Benson, Minnesota, man sentenced to 23 months for violating restraining order

Alexander Michael Forsberg, 26, of Benson, was sentenced in Swift County District Court to serve 23 months in prison for violating a restraining order filed against him, barring contact with a female who was a juvenile at the time.


BENSON — A Benson man is serving 23 months in prison for violating a restraining order filed against him.

Alexander Michael Forsberg, 27, formerly of Robbinsdale and Moorhead, pleaded guilty in January to a felony charge of harassment — violating a restraining order against a victim under the age of 18.

Alexander Michael Forsberg
Contributed / Minnesota Department of Corrections.

In exchange, three other felony harassment counts were dismissed in the case and another Swift County case charging him with terroristic threats was also dismissed. The county attorney, according to the plea petition, also agreed to a "bottom of the box" prison sentence, meaning the shortest term within the expected sentencing guidelines range of 23-32 months, based on Forsberg’s criminal history score.

Judge David Mennis sentenced Forsberg on Feb. 27, and granted him credit for 119 days already served in custody.

Under Minnesota law, offenders are required to serve at least two-thirds of a sentence in custody and may be allowed to serve the remaining time on supervised release. According to the state Department of Corrections website, Forsberg's expected release date from the Minnesota Correctional Facility in Faribault is Feb. 12, 2024.


According to the criminal complaint, Swift County District Court issued an ex parte order granting a harassment restraining order against Forsberg on Oct. 15, 2021, barring him from contacting a juvenile female or her mother.

In Minnesota, an ex parte order is an emergency relief typically granted when there is an immediate threat. The party filing for emergency relief must show cause to why the relief is necessary.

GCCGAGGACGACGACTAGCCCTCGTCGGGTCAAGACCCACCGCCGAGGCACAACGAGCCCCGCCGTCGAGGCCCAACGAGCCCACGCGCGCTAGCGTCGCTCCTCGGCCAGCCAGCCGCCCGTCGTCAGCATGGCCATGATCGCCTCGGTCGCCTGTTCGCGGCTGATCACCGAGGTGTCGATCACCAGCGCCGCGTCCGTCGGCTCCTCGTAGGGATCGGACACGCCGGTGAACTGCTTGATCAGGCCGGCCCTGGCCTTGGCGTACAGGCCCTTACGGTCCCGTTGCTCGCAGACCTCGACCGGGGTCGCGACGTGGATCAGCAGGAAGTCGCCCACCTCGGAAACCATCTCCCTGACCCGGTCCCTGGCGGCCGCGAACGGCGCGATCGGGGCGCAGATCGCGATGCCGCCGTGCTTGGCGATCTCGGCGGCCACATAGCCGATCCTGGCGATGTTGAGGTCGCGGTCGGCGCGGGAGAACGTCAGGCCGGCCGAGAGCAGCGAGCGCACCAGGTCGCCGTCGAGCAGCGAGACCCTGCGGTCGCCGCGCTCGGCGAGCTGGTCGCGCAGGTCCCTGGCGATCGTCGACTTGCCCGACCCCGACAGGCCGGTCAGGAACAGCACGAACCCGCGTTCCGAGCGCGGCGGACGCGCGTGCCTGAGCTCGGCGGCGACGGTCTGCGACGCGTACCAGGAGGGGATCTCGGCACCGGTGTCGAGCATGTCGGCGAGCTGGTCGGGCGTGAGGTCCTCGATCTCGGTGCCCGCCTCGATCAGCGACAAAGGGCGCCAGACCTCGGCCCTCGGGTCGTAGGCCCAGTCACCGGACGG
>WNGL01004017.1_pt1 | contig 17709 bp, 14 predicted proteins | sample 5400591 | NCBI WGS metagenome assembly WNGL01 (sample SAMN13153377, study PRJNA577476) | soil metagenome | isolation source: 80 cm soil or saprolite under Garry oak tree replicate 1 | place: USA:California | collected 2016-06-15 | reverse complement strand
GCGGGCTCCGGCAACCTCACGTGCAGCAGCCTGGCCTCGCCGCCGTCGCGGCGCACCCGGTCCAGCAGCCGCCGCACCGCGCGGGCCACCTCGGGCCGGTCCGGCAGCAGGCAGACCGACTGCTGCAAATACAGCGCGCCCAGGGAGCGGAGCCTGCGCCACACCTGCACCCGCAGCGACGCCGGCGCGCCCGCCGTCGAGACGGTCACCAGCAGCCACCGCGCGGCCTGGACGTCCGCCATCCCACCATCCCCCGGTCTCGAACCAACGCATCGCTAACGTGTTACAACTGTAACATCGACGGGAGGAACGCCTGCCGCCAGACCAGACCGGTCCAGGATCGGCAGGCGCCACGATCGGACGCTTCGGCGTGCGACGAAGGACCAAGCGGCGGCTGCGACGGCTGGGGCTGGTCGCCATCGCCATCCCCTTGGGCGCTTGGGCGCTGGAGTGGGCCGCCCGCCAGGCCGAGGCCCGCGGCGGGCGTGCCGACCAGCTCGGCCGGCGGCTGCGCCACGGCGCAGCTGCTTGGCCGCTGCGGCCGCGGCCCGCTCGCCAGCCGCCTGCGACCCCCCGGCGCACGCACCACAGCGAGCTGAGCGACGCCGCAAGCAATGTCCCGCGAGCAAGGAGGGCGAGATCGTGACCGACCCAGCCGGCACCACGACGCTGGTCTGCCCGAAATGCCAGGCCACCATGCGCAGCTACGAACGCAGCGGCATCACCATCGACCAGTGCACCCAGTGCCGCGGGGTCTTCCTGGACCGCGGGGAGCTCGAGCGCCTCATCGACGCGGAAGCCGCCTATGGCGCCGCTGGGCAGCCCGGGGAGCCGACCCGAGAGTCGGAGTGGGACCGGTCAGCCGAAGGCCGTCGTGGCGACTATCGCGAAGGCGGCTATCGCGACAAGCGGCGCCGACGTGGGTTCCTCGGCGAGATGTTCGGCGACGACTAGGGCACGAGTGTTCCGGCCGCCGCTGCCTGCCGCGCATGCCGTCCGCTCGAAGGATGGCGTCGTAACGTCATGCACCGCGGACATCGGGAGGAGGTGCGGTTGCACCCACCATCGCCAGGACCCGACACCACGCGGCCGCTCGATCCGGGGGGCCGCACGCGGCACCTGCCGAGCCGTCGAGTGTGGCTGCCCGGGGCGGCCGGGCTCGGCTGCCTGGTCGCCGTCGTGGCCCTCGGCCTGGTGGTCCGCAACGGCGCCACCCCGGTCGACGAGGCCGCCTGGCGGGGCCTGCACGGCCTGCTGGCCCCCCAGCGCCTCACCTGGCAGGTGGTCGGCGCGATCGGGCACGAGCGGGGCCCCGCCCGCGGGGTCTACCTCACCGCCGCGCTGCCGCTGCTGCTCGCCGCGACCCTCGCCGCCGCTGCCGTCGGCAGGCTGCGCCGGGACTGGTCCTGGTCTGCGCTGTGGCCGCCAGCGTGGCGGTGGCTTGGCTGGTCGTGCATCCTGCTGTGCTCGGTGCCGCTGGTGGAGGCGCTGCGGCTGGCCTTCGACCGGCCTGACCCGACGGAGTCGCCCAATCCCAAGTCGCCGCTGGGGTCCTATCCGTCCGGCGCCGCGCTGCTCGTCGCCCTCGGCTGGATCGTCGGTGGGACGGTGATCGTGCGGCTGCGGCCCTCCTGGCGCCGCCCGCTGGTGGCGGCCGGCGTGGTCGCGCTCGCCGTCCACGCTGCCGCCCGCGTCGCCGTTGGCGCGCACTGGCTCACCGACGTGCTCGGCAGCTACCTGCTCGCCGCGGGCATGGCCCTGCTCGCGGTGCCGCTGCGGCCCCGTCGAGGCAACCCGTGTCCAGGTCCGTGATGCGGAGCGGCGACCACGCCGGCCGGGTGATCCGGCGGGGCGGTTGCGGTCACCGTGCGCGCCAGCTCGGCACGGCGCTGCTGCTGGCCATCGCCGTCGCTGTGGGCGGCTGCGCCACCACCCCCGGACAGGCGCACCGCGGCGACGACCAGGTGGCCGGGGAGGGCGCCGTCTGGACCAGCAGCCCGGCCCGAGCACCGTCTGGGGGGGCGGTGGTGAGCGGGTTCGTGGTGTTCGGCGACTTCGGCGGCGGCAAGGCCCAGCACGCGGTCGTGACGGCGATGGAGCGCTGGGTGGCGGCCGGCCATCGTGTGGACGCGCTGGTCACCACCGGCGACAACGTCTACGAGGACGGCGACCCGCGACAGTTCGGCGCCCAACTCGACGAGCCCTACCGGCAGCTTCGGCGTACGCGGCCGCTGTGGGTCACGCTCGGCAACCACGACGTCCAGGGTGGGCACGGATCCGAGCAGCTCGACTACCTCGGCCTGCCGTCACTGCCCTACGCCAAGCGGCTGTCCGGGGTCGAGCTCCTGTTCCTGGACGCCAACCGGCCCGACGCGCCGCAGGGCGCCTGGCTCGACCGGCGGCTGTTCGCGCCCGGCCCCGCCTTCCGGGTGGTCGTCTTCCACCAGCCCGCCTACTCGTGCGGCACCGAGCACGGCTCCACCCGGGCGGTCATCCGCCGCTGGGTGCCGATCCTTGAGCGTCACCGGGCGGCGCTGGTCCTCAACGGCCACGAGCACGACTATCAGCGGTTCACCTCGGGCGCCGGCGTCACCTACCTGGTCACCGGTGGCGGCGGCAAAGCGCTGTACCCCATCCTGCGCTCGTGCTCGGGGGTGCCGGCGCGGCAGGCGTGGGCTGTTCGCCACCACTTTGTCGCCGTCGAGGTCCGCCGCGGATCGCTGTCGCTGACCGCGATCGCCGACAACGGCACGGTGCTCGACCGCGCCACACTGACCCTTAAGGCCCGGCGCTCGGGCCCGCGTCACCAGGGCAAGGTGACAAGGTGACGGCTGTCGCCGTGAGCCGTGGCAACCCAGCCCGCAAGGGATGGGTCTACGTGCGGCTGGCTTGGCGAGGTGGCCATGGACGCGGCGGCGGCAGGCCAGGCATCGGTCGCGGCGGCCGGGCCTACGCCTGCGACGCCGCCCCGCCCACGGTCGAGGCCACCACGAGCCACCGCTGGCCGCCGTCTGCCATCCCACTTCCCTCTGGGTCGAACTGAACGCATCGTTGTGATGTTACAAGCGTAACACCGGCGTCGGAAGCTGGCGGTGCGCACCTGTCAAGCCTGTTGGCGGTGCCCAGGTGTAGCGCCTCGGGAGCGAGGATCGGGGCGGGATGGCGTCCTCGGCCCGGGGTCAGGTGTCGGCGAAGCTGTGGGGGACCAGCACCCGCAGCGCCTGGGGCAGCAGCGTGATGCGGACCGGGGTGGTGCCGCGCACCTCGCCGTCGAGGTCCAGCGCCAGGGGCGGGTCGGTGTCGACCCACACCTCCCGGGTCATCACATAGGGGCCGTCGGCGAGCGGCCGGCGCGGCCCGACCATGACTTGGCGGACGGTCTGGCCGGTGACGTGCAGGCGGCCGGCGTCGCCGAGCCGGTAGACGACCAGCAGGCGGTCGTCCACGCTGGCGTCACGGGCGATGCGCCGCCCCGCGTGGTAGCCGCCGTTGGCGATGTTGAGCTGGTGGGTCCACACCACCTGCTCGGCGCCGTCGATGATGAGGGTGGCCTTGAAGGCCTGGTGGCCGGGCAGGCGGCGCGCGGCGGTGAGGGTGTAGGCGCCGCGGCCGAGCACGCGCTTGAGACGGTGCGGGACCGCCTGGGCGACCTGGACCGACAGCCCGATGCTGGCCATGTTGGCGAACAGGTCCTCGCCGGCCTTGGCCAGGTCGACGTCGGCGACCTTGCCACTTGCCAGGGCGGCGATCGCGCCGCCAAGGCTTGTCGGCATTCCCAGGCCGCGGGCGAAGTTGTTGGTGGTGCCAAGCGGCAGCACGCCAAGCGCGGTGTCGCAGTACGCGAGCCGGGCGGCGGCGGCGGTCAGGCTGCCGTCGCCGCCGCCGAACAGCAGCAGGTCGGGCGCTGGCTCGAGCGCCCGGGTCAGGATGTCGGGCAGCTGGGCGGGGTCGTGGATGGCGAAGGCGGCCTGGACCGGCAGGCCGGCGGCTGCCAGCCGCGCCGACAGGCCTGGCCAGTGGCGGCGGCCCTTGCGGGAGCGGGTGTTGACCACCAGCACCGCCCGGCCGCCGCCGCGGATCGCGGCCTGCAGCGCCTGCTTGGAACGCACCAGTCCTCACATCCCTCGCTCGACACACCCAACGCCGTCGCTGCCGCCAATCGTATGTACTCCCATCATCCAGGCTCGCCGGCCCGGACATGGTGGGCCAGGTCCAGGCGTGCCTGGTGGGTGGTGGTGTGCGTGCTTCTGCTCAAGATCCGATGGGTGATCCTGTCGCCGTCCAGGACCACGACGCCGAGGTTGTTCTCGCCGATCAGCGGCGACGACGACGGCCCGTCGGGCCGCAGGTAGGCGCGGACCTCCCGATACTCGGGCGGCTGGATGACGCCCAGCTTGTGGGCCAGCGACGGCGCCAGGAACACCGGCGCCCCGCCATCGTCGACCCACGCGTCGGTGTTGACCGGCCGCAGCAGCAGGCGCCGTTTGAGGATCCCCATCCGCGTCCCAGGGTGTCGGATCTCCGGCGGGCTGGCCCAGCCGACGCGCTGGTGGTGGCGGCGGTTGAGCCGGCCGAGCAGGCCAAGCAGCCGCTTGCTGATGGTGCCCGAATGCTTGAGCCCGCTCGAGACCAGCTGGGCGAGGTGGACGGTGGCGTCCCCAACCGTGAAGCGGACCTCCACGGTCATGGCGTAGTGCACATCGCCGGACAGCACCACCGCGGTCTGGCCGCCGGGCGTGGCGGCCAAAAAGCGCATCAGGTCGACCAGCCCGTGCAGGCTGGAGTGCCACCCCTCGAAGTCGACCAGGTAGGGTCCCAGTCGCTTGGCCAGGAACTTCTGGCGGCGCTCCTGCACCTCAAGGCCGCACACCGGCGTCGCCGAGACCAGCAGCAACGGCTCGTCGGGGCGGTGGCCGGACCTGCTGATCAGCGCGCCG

Forsberg was served the order the same day and did not request a hearing to contest the restraining order.

On Nov. 14, 2021, a Benson police officer responded to a possible violation of the order, learning that Forsberg had sent messages on Nov. 1 asking the girl's brother to get her to lift the restraining order.

According to the complaint, Forsberg had also posted on social media the license plate number of one of the family’s vehicles scrawled into a notebook, asking someone to contact them and tell them to lift the restraining order.

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On Nov. 1, 2021, Forsberg sent multiple messages to the brother via SnapChat asking him to “take care of this for me,” and even promised the brother that he would buy him a car when it was done. The brother didn’t see the messages until Nov. 14, according to the complaint.

Forsberg made his first appearance on the charges on Nov. 19, 2021, and a competency evaluation was ordered less than a week later. Forsberg was found incompetent to stand trial by Judge Mennis in January of 2022.

Forsberg entered in-patient treatment in February 2022, and case proceedings resumed in July of 2022 after he was found competent.


Forsberg’s public criminal history record shows two prior domestic violence-related convictions with the last 10 years, according to the criminal complaint. He was convicted of second-degree assault in Clay County during January of 2019 and was previously convicted in Swift County District Court for felony threats of violence in October of 2018.

Dale Morin is a reporter with the West Central Tribune. He covers public safety and breaking news beats.

Dale can be reached at or by phone 320-214-4368.
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